This focus seems to work. While Chess.com isn't #1 for most of its target keywords, and some of those aren't even popular (even though they sound like it), they own the most important one—chess.
Analyzing the Long Description
Google mines the app's long description for keywords, using density and repetitions as proxies for relevance. Chess.com takes advantage of that with a fairly long description (~2.6K characters), more than 30 repetitions of the keyword chess (the competition averages 10), which gives it a fairly high density (possibly, too much).
Remember, the right keyword density isn't too low but also isn't too high.
chess comes in at 13% density, which is too high for most terms. But! Because it's a very generic term + pairs well with other terms sprinkled in the description, like
learn, the algorithm doesn't see it as being too spammy.
That's not very common, so make sure you don't increase 3% - 5% density for your important keywords.
Where Else is Chess.com Ranking?
This combo of name, short description, and long description list gives Chess.com a pretty good amount of coverage. Let's see which keywords Google Play's algorithm associated with the app:
Chess.com already ranks #1 for the most important keyword and fairly high for the other keywords it's targeting, so everything here is pretty much gravy.
A few misspellings, alternate combinations, and even chess in Spanish (because the app has localized name and description, another win), are all giving Chess.com even broader coverage and more exposure on Google Play.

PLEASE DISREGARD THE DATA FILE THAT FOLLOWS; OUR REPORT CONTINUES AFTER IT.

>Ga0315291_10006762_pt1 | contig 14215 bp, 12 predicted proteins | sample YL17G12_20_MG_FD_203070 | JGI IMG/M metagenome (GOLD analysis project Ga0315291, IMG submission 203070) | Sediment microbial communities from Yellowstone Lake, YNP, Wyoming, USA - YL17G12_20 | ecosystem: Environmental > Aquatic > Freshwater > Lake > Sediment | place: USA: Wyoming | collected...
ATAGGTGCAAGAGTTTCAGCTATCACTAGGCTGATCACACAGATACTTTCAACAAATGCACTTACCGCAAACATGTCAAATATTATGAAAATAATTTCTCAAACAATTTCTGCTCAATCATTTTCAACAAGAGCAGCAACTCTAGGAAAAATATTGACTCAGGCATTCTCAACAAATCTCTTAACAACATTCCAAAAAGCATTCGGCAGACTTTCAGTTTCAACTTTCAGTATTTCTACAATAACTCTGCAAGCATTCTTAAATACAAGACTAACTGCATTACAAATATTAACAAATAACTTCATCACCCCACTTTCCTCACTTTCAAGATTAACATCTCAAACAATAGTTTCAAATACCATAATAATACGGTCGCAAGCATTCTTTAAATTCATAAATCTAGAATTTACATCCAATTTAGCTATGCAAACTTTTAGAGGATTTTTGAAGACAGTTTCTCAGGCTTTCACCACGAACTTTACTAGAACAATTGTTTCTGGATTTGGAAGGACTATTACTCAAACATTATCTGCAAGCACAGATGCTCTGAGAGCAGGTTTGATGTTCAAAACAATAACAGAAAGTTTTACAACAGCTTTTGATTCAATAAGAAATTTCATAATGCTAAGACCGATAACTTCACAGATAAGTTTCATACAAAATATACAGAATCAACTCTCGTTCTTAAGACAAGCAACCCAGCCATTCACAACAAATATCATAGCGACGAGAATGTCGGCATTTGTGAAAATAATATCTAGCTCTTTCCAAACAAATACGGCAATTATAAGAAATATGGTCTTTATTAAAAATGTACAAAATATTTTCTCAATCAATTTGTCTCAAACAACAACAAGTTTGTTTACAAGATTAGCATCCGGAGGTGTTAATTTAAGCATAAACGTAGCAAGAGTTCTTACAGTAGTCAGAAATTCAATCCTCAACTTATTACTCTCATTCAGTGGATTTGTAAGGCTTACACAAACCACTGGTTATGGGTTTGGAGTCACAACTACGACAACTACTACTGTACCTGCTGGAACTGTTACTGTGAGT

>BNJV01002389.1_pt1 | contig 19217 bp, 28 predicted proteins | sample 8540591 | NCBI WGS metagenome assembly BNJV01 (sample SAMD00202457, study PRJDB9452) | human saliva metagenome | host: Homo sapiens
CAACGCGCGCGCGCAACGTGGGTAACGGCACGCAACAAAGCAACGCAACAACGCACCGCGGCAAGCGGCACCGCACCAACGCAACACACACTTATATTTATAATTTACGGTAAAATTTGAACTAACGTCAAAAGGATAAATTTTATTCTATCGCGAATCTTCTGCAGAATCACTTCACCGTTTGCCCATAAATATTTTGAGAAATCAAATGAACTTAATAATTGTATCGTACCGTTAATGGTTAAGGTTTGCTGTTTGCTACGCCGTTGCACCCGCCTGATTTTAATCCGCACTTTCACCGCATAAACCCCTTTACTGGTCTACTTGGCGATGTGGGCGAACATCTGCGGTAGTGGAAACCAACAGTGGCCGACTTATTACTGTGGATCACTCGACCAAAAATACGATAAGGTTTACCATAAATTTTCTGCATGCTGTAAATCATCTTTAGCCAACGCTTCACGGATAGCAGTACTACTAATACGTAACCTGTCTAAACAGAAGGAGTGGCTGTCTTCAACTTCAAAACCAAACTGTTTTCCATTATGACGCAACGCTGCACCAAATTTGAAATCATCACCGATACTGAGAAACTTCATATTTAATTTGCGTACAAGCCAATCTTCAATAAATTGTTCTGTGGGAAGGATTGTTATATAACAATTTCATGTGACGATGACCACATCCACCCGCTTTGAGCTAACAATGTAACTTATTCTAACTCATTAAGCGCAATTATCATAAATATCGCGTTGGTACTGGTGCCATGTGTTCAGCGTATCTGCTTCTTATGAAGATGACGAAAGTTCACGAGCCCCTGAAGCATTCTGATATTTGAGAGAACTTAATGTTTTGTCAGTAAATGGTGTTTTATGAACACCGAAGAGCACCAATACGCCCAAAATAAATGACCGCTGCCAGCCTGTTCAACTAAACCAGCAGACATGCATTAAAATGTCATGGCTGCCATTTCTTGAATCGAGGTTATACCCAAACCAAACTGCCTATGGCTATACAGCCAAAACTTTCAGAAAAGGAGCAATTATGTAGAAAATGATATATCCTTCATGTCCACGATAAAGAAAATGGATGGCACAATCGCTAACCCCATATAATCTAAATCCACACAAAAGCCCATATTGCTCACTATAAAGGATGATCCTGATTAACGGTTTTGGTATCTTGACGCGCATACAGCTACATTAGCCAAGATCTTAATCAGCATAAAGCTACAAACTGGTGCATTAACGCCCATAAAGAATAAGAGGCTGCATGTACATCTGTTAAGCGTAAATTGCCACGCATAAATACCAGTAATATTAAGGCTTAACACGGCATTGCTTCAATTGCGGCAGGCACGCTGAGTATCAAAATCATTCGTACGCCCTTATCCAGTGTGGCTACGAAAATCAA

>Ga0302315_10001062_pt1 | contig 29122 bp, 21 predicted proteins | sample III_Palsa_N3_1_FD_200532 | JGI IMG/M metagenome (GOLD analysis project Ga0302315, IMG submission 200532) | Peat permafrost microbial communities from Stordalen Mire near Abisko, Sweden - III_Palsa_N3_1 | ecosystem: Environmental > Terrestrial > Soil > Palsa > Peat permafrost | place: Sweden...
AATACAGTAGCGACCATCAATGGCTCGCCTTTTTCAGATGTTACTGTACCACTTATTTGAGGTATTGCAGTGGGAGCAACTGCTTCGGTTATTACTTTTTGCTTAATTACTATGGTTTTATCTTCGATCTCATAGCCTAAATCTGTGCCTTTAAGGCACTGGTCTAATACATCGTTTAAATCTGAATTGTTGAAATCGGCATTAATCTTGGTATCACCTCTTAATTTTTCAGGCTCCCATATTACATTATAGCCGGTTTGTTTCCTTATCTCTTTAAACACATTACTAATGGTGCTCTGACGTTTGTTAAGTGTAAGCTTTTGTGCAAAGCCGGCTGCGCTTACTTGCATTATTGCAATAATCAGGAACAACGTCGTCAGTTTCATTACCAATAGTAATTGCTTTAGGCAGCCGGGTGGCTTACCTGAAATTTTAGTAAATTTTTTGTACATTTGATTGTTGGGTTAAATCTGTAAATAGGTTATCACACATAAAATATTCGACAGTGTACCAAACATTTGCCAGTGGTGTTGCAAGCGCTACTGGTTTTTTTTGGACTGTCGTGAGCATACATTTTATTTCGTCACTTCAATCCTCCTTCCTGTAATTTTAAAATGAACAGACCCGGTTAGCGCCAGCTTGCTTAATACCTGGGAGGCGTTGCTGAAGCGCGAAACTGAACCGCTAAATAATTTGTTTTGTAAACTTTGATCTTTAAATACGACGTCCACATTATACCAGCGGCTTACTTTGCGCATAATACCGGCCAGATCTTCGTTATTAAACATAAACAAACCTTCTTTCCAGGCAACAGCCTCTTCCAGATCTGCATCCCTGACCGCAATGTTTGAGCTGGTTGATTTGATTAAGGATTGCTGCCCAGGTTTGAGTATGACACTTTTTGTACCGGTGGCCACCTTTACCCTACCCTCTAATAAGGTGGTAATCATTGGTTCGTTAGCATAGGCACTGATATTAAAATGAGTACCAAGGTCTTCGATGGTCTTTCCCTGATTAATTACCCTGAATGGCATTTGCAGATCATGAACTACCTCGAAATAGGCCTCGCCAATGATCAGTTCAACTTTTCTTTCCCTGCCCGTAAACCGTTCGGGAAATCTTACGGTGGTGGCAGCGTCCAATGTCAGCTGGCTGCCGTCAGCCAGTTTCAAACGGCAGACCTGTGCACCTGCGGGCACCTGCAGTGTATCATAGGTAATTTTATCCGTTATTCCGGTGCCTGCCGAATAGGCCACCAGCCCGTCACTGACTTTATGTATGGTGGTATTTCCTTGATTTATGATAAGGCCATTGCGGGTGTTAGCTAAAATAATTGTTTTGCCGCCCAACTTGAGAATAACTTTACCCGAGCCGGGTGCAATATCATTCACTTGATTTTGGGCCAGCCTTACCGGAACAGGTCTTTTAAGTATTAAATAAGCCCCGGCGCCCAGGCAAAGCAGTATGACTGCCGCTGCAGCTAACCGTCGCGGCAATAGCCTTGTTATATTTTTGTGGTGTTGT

This is a result of keywords sprinkled carefully in the app's metadata, as well as the text of inbound links and keywords Google found in the app's reviews. Those last two may seem easy to game, and technically they are, but don't even think about it!
Simple but powerful. That's how I'd describe the screenshots for Chess.com.
Contrast, short actionable captions, and a sense of simplicity star in this screenshot set. Better yet, they tell a story.
Skimming the screenshots, a user can easily tell what they'll be getting if they download this app. On its own, this set is pretty strong, but putting it side by side with its competitors, we can see it's in a different league.
The top competitors don't even caption their screenshots, leaving potential users to guess what they're looking it. Making users guess is a shortcut to giving a competitor the download. Please don't do that.
Chess.com isn't showing a video in its store listing right now but based on our historical data, they did before, and it wasn't a bad one either.
I always think not having a video is a missed opportunity and is one of the first things worth A/B testing. This is especially true for apps that have a ton of seemingly identical competitors, where a video can be a differentiator.
The key is to have it show what users might consider as "concerns" and solve them.
The Verdict: Surf's Up!
When an external event such as a TV show impacts a whole category of apps, it's usually those that are found first that win the lion's share of downloads. We can see that very clearly with Chess.com, which was well-positioned in terms of ASO before the show aired and is not reaping the benefits.
You can't always tell when the wave is coming, so it's best to be prepared at all times.
The Tools I Use
I did this entire analysis with our App Store Optimization and Competitor Intelligence tools, the same ones hundreds of thousands of app makers rely on to monitor and optimize their apps. Get ahead + outsmart your competitors with Appfigures. Get started →
Download and revenue figures used in this teardown are based on estimates extracted from our Competitor Intelligence tools.